The multitude of protesters arrived at Ramaphosa's Union Buildings offices singing, dancing and chanting anti-foreigner slogans.
Freeman Bhengu, the organizer of the march and member of Sisonke People’s Forum, accused the government of failing to implement immigration laws.
"Our country has plenty (of) problems (including) education (and) health system. Even policing we have got problems. Add on top of that the issue of illegal immigrants. It's not sustainable. Something has to be done," Bhengu told VOA.
Some foreign nationals have described the protest as an act of xenophobia and fear it could lead to attacks on immigrants.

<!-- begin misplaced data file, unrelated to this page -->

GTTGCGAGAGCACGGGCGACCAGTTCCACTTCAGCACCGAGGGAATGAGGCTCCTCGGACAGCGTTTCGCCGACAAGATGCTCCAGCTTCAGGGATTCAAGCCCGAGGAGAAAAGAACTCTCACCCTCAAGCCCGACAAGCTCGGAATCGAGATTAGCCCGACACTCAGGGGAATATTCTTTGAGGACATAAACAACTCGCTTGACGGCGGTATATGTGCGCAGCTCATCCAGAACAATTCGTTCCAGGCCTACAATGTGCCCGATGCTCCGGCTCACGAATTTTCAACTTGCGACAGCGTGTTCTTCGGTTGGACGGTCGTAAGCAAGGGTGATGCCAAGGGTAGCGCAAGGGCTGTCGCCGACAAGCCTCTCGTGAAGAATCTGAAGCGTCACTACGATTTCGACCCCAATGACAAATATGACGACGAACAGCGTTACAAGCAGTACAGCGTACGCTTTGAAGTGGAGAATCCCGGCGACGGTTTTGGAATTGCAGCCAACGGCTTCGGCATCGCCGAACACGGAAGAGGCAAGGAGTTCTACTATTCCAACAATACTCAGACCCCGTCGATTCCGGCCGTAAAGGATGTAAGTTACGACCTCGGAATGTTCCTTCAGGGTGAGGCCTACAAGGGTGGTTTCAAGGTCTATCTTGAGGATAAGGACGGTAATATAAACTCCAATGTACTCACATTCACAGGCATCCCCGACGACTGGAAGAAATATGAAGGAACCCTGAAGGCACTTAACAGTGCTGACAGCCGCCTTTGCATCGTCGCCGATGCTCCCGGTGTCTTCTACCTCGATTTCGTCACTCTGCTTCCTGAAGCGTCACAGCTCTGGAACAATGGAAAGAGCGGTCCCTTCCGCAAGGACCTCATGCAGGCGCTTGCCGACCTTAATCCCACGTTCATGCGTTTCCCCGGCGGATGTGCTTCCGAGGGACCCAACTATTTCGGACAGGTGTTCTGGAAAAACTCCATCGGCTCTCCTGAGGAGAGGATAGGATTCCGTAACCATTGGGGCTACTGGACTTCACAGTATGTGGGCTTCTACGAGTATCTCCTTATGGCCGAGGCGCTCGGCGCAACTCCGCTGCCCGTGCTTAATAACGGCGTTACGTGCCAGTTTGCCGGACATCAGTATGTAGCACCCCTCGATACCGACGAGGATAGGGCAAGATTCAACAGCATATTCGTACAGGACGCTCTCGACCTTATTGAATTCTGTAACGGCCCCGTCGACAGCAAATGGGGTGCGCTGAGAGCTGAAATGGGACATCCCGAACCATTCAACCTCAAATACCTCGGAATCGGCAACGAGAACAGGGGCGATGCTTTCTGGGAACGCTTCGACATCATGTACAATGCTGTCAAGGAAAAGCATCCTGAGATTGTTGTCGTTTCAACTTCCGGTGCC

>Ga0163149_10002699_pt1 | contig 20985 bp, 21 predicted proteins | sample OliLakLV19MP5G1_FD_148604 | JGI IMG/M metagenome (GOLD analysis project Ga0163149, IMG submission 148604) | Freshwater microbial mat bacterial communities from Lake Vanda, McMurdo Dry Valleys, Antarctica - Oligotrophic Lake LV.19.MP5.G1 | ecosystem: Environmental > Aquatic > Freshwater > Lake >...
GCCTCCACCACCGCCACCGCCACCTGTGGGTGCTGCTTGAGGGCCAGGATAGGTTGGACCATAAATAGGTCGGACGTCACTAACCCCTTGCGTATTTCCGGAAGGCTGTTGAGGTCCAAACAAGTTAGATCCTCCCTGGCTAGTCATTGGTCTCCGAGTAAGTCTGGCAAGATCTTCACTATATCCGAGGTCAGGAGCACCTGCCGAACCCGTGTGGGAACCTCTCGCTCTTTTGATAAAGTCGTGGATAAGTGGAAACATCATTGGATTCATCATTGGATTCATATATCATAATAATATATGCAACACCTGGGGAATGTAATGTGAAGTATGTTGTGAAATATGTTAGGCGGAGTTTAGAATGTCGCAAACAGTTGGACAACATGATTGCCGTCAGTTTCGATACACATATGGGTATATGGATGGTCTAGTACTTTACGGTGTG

Zandile Dabula, the National Secretary of Operation Dudula, an organization known for expressing anti-foreigner sentiments, rejected allegations that they are xenophobic.
"We need a mass deportation. That’s the most thing that we want as South Africans. We want South Africans to be prioritized especially in our health care facilities (and) schools. Dabula said.
Some protesters accused foreign nationals of being behind violent crime in the country.
Although foreigners have been linked to some crime, there are no reports showing crime is disproportionate to foreigners. In addition, the government has not shown data that foreign nationals contribute significantly to unemployment.
Meanwhile, Ramaphosa has yet to respond to the protesters who pledged to continue their demonstrations until he acceded to their demands.